With the move from analog to digital devices, new demands are being placed on the battery. Unlike analog equipment that draws a predictable and steady current, digital devices load the battery with short, high current bursts (Sony Vaio VGN-FZ battery).

One of the urgent requirements of a battery for digital applications is low internal resistance. Measured in milliohms (mW), the internal resistance is the gatekeeper that, to a large extent, determines the runtime. The lower the resistance, the less restriction the battery encounters in delivering the needed power bursts. A high mW reading can trigger an early ‘low battery’ indication on a seemingly good battery because the available energy cannot be fully delivered (Sony VGP-BPS8 battery).

In this article we examine the current requirements of analog and digital communications devices. Figure 1 provides typical examples of peak current of the analog two-way and digital Tetra radio, as well as the AMP, GSM, TDMA and CDMA mobile phones (Sony VGP-BPL9 battery).

Why do seemingly good batteries fail on digital equipment?

Service technicians have been puzzled by the seemingly unpredictable battery behavior when powering digital equipment. With the switch from analog to digital wireless communications devices, particularly mobile communications equipment, a battery that performs well on an analog system may show irrational behavior when used on a digital unit. Testing these batteries with a battery analyzer produces good capacity readings. Why then do some batteries fail on digital devices but not on analog (Toshiba PA3535U-1BRS battery)?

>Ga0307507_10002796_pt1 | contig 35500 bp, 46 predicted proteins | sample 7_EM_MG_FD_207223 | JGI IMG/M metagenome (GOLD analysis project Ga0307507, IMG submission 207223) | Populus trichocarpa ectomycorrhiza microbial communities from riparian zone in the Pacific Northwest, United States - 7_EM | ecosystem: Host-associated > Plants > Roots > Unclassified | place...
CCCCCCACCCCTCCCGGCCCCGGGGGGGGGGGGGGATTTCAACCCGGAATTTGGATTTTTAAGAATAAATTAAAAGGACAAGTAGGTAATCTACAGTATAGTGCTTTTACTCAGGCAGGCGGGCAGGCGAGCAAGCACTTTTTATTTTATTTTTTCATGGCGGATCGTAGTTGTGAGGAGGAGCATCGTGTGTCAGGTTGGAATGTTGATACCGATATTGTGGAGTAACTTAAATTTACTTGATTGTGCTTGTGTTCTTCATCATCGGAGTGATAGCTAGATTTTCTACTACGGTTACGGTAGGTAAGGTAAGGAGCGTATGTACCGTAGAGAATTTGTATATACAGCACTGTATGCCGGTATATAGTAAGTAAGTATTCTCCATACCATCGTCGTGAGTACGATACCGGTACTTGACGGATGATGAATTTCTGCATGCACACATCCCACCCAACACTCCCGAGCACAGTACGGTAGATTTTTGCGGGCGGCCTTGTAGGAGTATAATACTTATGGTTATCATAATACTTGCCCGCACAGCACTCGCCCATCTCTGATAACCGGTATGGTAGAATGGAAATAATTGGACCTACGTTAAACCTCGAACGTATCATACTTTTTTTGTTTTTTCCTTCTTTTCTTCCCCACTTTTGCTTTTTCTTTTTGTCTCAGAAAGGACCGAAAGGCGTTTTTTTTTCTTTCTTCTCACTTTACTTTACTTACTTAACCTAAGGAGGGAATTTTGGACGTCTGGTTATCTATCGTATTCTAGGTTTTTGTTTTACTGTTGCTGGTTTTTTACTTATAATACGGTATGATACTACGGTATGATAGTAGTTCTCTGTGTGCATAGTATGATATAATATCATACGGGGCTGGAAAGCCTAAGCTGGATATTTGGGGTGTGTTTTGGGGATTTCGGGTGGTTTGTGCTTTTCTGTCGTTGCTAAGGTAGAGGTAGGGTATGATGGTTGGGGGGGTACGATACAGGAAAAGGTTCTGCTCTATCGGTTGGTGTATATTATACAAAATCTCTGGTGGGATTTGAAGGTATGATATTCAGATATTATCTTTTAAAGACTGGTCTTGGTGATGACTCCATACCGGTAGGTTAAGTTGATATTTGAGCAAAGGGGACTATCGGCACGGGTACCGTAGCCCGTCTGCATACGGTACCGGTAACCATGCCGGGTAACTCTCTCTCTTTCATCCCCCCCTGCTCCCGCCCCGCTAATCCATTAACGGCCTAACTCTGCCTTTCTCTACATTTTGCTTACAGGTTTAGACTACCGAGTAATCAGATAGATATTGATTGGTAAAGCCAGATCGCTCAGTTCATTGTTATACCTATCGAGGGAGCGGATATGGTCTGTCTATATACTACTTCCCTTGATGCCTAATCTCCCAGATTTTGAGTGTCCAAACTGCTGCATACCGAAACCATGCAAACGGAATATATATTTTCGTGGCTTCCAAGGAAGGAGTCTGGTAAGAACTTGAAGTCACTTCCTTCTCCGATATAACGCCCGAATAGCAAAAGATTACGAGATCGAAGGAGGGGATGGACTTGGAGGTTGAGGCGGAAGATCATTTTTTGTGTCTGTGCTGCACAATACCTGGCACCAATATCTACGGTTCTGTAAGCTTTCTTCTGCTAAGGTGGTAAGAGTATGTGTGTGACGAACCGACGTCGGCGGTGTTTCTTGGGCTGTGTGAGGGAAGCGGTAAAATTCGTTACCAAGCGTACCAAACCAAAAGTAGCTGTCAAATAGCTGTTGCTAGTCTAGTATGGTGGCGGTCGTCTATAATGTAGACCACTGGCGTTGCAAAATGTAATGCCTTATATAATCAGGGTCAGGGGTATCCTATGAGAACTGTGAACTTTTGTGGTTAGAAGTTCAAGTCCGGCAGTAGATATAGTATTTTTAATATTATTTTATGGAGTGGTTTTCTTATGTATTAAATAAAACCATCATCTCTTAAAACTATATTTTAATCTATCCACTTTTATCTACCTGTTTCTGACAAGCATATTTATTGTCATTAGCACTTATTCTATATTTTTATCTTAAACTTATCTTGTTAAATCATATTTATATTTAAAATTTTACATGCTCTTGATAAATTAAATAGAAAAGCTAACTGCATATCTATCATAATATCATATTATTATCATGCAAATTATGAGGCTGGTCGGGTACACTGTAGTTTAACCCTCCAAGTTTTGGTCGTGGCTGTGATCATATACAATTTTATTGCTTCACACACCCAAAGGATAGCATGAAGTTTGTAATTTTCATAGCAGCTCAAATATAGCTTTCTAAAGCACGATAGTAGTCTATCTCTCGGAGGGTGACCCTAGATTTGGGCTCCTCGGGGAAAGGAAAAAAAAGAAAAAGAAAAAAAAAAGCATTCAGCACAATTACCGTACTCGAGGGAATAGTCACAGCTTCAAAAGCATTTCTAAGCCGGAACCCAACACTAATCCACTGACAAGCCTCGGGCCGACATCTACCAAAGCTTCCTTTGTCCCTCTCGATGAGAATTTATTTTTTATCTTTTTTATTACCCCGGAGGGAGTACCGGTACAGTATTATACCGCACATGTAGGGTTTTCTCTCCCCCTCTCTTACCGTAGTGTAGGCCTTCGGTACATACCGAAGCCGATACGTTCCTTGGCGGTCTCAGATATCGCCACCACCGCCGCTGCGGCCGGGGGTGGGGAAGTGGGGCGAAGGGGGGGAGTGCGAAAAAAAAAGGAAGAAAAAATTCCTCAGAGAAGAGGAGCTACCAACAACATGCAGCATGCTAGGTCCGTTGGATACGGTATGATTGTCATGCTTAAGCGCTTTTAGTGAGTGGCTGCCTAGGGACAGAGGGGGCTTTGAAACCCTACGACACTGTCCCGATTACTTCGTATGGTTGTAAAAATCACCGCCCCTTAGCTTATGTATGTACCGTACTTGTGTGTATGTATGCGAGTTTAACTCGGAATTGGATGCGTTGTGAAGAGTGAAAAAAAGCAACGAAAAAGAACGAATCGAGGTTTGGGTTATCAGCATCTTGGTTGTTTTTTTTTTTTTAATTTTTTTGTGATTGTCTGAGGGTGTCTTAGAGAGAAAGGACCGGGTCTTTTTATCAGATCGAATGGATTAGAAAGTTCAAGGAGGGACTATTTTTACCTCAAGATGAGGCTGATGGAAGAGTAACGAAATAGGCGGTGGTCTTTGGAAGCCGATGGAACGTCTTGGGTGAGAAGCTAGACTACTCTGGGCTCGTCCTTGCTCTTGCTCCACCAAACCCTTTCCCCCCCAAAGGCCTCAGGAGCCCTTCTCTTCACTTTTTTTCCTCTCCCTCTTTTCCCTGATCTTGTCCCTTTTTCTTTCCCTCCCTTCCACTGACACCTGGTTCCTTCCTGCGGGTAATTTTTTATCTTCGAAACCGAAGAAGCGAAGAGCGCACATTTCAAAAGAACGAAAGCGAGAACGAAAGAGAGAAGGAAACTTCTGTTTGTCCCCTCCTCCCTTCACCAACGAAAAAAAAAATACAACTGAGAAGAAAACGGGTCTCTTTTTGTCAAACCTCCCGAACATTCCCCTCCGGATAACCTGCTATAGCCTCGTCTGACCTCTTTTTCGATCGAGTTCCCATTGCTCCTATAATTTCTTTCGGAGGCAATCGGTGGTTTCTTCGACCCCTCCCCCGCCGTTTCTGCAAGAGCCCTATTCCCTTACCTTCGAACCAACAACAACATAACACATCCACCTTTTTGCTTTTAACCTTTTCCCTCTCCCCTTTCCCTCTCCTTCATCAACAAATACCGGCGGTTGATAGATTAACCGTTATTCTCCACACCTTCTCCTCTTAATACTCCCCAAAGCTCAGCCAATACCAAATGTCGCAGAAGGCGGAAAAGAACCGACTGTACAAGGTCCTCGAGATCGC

The overall energy requirement of a digital mobile phone is less than that of the analog equivalent, however, the battery must be capable of delivering high current pulses that are often several times that of the battery’s rating. Let’s look at the battery rating as expressed in C‑rates (Toshiba PA3535U-1BRS battery).

A 1C discharge of a battery rated at 500mAh is 500mA. In comparison, a 2C discharge of the same battery is 1000mA. A GSM phone powered by a 500mA battery that draws 1.5A pulses loads the battery with a whopping 3C discharge (Toshiba PA3534U-1BRS battery).

A 3C rate discharge is acceptable for a battery with very low internal resistance. However, aging batteries, especially Li‑ion and NiMH chemistries, pose a challenge because the mW readings increase with use. Improved performance can be achieved by using a larger battery, also known as an extended pack. Somewhat bulkier and heavier, an extended pack offers a typical rating of about 1000mAh or roughly double that of the slim-line. In terms of C‑rate, the 3C discharge is reduced to 1.5C when using a 1000mAh instead of a 500mAh battery (Toshiba PA3399U-2BRS battery).

As part of ongoing research to find the best battery system for wireless devices, Cadex has performed life cycle tests on various battery systems. In Figures 2 to 4 we examine NiCd, NiMH and Li‑ion batteries, each of which generate a good capacity reading when tested with a battery analyzer but produce stunning differences on a pulsed discharge of 1C, 2C and 3C. These pulses simulate a GSM phone (Toshiba PA3399U-1BRS battery).